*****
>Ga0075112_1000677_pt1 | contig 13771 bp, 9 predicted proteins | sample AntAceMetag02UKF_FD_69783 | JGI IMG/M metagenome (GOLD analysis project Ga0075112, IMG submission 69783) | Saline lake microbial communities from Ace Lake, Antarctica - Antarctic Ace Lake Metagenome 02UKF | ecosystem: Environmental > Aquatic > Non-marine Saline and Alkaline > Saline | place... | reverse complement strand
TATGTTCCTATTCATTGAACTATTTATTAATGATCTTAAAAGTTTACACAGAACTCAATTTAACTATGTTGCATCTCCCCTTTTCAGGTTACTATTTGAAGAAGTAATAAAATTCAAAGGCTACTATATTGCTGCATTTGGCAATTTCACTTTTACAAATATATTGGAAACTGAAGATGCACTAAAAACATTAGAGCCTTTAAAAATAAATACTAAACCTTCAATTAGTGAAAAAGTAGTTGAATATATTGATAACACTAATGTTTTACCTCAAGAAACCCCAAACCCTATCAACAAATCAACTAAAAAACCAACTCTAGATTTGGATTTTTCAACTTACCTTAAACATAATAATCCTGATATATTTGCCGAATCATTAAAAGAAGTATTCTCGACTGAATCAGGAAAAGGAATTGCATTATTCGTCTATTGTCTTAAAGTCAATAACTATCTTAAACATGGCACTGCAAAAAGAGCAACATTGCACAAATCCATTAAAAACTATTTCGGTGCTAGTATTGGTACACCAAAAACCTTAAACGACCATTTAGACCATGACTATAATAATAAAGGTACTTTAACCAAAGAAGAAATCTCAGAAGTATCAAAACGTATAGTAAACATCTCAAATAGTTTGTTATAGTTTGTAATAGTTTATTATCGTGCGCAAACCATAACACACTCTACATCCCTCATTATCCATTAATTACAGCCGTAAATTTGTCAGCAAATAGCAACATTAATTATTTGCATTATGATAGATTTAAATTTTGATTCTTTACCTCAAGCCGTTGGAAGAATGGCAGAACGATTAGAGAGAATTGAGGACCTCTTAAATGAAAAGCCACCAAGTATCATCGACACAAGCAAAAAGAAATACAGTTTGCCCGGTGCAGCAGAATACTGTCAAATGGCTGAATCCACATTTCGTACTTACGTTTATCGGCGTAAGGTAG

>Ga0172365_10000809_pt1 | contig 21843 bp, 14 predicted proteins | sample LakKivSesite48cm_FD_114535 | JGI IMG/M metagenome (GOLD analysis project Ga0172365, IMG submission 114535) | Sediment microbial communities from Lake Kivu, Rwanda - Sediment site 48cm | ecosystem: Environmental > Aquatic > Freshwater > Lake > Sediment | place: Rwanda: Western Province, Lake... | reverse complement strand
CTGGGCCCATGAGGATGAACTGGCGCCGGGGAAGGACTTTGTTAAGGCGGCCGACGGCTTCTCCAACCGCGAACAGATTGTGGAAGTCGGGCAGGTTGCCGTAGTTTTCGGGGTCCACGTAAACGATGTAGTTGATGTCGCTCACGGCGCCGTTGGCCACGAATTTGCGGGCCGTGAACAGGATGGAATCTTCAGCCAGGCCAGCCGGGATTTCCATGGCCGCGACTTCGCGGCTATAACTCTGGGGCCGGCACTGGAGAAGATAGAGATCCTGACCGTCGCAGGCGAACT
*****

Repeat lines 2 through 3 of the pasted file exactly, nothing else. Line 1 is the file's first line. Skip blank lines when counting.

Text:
TATGTTCCTATTCATTGAACTATTTATTAATGATCTTAAAAGTTTACACAGAACTCAATTTAACTATGTTGCATCTCCCCTTTTCAGGTTACTATTTGAAGAAGTAATAAAATTCAAAGGCTACTATATTGCTGCATTTGGCAATTTCACTTTTACAAATATATTGGAAACTGAAGATGCACTAAAAACATTAGAGCCTTTAAAAATAAATACTAAACCTTCAATTAGTGAAAAAGTAGTTGAATATATTGATAACACTAATGTTTTACCTCAAGAAACCCCAAACCCTATCAACAAATCAACTAAAAAACCAACTCTAGATTTGGATTTTTCAACTTACCTTAAACATAATAATCCTGATATATTTGCCGAATCATTAAAAGAAGTATTCTCGACTGAATCAGGAAAAGGAATTGCATTATTCGTCTATTGTCTTAAAGTCAATAACTATCTTAAACATGGCACTGCAAAAAGAGCAACATTGCACAAATCCATTAAAAACTATTTCGGTGCTAGTATTGGTACACCAAAAACCTTAAACGACCATTTAGACCATGACTATAATAATAAAGGTACTTTAACCAAAGAAGAAATCTCAGAAGTATCAAAACGTATAGTAAACATCTCAAATAGTTTGTTATAGTTTGTAATAGTTTATTATCGTGCGCAAACCATAACACACTCTACATCCCTCATTATCCATTAATTACAGCCGTAAATTTGTCAGCAAATAGCAACATTAATTATTTGCATTATGATAGATTTAAATTTTGATTCTTTACCTCAAGCCGTTGGAAGAATGGCAGAACGATTAGAGAGAATTGAGGACCTCTTAAATGAAAAGCCACCAAGTATCATCGACACAAGCAAAAAGAAATACAGTTTGCCCGGTGCAGCAGAATACTGTCAAATGGCTGAATCCACATTTCGTACTTACGTTTATCGGCGTAAGGTAG

>Ga0172365_10000809_pt1 | contig 21843 bp, 14 predicted proteins | sample LakKivSesite48cm_FD_114535 | JGI IMG/M metagenome (GOLD analysis project Ga0172365, IMG submission 114535) | Sediment microbial communities from Lake Kivu, Rwanda - Sediment site 48cm | ecosystem: Environmental > Aquatic > Freshwater > Lake > Sediment | place: Rwanda: Western Province, Lake... | reverse complement strand